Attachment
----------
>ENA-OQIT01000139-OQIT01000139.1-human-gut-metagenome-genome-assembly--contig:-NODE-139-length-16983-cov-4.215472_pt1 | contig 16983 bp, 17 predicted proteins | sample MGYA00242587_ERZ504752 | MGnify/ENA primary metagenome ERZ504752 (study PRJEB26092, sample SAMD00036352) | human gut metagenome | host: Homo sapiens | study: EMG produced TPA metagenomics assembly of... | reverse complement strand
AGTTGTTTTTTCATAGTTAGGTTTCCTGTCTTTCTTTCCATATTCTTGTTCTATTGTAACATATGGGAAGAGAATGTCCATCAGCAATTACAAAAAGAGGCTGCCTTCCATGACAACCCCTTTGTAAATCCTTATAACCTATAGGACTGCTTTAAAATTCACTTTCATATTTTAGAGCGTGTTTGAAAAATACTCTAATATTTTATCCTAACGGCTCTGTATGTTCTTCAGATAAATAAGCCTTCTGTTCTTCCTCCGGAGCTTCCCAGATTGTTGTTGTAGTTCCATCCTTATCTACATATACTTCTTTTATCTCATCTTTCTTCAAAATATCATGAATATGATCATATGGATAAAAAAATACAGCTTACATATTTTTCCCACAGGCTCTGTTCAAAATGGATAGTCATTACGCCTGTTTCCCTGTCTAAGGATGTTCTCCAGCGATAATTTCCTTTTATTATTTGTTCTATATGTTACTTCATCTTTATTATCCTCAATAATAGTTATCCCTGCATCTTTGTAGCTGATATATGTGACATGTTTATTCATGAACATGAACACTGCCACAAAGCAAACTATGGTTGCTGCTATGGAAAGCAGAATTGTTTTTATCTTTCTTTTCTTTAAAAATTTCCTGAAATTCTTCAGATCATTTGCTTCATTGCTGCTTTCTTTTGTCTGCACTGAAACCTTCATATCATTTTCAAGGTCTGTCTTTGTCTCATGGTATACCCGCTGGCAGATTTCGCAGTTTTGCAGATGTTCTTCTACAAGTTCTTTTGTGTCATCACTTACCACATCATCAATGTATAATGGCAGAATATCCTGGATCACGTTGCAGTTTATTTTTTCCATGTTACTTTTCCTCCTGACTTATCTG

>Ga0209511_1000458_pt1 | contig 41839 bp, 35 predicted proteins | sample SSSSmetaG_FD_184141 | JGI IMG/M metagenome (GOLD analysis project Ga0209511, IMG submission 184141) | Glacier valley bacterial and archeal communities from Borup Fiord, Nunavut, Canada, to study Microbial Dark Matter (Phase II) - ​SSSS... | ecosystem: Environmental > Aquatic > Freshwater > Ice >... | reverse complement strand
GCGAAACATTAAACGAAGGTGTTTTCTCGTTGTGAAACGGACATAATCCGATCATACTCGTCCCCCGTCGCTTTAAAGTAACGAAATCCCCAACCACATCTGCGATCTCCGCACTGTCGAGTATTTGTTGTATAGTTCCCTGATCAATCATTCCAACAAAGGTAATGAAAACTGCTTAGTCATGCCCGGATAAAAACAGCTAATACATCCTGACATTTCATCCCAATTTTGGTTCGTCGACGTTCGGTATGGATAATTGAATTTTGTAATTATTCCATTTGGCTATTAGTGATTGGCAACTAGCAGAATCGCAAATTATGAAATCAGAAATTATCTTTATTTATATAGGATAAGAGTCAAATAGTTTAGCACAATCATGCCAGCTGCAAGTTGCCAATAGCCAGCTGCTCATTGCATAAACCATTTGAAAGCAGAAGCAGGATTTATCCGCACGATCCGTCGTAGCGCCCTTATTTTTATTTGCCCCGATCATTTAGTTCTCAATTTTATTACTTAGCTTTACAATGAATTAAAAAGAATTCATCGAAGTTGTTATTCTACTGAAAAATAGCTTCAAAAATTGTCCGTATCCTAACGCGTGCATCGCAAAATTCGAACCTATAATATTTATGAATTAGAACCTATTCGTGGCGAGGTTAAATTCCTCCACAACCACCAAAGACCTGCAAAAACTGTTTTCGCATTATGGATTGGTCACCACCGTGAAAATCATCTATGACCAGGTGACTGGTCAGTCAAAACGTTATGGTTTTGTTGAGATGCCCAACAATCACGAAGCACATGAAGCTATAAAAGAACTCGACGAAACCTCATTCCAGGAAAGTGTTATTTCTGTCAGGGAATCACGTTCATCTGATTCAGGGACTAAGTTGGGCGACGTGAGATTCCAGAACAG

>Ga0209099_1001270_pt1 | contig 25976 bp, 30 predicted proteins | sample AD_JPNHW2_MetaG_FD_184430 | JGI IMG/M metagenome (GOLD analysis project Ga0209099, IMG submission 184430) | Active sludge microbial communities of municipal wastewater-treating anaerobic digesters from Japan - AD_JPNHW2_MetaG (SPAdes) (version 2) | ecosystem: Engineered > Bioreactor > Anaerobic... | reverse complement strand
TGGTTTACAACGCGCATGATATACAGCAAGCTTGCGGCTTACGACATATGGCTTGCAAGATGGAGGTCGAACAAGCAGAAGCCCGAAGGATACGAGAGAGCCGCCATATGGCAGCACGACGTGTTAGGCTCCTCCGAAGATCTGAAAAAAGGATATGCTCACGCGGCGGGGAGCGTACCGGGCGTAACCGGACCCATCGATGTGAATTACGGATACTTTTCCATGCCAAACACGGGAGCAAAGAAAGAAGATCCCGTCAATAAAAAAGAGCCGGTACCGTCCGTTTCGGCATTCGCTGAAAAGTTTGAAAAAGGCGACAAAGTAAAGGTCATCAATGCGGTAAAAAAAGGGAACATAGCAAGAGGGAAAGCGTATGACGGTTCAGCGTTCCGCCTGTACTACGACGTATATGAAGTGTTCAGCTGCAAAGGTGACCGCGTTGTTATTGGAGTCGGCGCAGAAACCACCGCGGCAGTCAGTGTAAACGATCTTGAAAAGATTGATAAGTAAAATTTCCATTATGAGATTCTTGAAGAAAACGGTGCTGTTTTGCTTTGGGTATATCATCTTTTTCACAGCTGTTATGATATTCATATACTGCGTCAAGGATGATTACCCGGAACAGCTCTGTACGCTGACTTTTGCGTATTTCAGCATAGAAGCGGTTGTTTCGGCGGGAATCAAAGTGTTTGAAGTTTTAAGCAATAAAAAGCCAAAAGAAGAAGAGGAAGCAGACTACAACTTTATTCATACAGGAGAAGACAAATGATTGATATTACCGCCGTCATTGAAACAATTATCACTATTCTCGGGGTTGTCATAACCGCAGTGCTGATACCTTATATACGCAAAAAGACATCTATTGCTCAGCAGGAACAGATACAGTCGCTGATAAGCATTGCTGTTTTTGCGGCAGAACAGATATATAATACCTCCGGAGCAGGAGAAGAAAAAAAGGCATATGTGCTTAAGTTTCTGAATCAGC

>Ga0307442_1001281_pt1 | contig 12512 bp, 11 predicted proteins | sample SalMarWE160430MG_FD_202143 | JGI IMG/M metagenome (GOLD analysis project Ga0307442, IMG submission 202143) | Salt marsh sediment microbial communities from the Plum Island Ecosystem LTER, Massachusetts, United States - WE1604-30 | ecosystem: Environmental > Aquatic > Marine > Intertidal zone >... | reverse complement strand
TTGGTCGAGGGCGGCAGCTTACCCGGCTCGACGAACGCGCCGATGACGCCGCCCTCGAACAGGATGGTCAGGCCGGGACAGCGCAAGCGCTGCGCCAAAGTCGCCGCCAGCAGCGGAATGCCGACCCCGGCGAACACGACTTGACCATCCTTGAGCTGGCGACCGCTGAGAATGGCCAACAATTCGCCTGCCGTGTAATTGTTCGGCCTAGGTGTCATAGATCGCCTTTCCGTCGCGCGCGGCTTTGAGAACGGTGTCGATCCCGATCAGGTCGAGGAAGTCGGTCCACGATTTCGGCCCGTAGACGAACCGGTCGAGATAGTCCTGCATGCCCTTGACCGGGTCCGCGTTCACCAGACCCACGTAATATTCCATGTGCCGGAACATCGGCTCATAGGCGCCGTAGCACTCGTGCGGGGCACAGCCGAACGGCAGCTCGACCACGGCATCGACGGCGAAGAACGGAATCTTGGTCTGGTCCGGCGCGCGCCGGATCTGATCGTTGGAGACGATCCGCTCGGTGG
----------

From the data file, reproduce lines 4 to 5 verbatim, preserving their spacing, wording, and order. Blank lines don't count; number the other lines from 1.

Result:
GCGAAACATTAAACGAAGGTGTTTTCTCGTTGTGAAACGGACATAATCCGATCATACTCGTCCCCCGTCGCTTTAAAGTAACGAAATCCCCAACCACATCTGCGATCTCCGCACTGTCGAGTATTTGTTGTATAGTTCCCTGATCAATCATTCCAACAAAGGTAATGAAAACTGCTTAGTCATGCCCGGATAAAAACAGCTAATACATCCTGACATTTCATCCCAATTTTGGTTCGTCGACGTTCGGTATGGATAATTGAATTTTGTAATTATTCCATTTGGCTATTAGTGATTGGCAACTAGCAGAATCGCAAATTATGAAATCAGAAATTATCTTTATTTATATAGGATAAGAGTCAAATAGTTTAGCACAATCATGCCAGCTGCAAGTTGCCAATAGCCAGCTGCTCATTGCATAAACCATTTGAAAGCAGAAGCAGGATTTATCCGCACGATCCGTCGTAGCGCCCTTATTTTTATTTGCCCCGATCATTTAGTTCTCAATTTTATTACTTAGCTTTACAATGAATTAAAAAGAATTCATCGAAGTTGTTATTCTACTGAAAAATAGCTTCAAAAATTGTCCGTATCCTAACGCGTGCATCGCAAAATTCGAACCTATAATATTTATGAATTAGAACCTATTCGTGGCGAGGTTAAATTCCTCCACAACCACCAAAGACCTGCAAAAACTGTTTTCGCATTATGGATTGGTCACCACCGTGAAAATCATCTATGACCAGGTGACTGGTCAGTCAAAACGTTATGGTTTTGTTGAGATGCCCAACAATCACGAAGCACATGAAGCTATAAAAGAACTCGACGAAACCTCATTCCAGGAAAGTGTTATTTCTGTCAGGGAATCACGTTCATCTGATTCAGGGACTAAGTTGGGCGACGTGAGATTCCAGAACAG

>Ga0209099_1001270_pt1 | contig 25976 bp, 30 predicted proteins | sample AD_JPNHW2_MetaG_FD_184430 | JGI IMG/M metagenome (GOLD analysis project Ga0209099, IMG submission 184430) | Active sludge microbial communities of municipal wastewater-treating anaerobic digesters from Japan - AD_JPNHW2_MetaG (SPAdes) (version 2) | ecosystem: Engineered > Bioreactor > Anaerobic... | reverse complement strand